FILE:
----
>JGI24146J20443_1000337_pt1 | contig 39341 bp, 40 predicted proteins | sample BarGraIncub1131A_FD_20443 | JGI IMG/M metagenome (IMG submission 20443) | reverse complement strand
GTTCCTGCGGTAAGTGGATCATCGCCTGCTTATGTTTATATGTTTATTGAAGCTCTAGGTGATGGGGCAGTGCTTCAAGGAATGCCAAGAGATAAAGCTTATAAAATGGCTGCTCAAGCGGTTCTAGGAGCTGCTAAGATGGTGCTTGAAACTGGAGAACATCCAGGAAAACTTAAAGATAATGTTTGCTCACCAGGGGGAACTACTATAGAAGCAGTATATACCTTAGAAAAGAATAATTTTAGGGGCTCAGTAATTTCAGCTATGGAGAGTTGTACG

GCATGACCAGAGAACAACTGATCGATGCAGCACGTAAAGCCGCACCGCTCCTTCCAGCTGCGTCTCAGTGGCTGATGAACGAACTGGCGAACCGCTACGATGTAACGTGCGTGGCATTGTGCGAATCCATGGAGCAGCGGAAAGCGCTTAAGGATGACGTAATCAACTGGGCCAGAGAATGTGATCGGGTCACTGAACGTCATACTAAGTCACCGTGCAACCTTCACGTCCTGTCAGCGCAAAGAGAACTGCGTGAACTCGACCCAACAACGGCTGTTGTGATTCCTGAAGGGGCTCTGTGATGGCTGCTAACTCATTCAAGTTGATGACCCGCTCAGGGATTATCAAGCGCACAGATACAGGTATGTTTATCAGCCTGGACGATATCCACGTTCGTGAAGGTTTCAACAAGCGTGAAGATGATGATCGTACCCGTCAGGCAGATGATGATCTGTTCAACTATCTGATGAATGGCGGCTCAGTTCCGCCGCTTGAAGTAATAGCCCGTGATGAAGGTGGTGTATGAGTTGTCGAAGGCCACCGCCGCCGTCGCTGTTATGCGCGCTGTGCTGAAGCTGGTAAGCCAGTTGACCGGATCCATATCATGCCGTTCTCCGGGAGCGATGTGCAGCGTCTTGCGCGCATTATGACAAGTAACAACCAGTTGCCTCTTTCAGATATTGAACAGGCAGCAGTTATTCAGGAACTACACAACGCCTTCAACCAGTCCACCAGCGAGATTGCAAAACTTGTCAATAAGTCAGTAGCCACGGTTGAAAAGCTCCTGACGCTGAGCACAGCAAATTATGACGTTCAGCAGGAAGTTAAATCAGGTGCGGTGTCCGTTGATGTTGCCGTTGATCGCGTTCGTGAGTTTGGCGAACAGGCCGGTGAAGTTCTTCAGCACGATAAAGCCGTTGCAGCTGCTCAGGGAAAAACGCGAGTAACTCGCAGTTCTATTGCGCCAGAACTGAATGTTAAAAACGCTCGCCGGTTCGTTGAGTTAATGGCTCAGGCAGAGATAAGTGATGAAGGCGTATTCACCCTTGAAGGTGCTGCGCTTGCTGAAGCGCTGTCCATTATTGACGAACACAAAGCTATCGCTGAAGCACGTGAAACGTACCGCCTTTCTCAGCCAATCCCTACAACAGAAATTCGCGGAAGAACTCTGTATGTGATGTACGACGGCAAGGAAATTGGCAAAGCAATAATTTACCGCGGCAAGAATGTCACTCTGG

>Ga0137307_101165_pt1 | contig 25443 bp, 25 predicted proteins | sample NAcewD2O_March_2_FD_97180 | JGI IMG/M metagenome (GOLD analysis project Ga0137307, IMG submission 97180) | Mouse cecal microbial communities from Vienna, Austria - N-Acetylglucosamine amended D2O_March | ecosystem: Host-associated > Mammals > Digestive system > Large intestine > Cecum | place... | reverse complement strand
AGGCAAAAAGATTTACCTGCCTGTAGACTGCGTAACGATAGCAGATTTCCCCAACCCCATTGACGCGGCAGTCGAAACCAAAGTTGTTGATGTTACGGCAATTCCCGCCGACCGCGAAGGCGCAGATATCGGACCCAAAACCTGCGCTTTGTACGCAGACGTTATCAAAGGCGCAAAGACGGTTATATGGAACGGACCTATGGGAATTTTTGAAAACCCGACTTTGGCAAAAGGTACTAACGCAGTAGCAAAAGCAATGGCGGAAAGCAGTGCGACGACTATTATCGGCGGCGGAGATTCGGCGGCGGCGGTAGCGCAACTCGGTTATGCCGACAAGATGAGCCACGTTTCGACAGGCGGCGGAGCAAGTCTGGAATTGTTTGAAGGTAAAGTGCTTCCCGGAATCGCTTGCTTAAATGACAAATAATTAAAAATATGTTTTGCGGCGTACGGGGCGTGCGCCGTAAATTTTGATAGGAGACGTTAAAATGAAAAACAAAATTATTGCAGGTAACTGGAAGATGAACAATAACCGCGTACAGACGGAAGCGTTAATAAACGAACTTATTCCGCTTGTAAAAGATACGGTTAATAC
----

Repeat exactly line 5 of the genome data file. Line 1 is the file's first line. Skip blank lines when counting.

AGGCAAAAAGATTTACCTGCCTGTAGACTGCGTAACGATAGCAGATTTCCCCAACCCCATTGACGCGGCAGTCGAAACCAAAGTTGTTGATGTTACGGCAATTCCCGCCGACCGCGAAGGCGCAGATATCGGACCCAAAACCTGCGCTTTGTACGCAGACGTTATCAAAGGCGCAAAGACGGTTATATGGAACGGACCTATGGGAATTTTTGAAAACCCGACTTTGGCAAAAGGTACTAACGCAGTAGCAAAAGCAATGGCGGAAAGCAGTGCGACGACTATTATCGGCGGCGGAGATTCGGCGGCGGCGGTAGCGCAACTCGGTTATGCCGACAAGATGAGCCACGTTTCGACAGGCGGCGGAGCAAGTCTGGAATTGTTTGAAGGTAAAGTGCTTCCCGGAATCGCTTGCTTAAATGACAAATAATTAAAAATATGTTTTGCGGCGTACGGGGCGTGCGCCGTAAATTTTGATAGGAGACGTTAAAATGAAAAACAAAATTATTGCAGGTAACTGGAAGATGAACAATAACCGCGTACAGACGGAAGCGTTAATAAACGAACTTATTCCGCTTGTAAAAGATACGGTTAATAC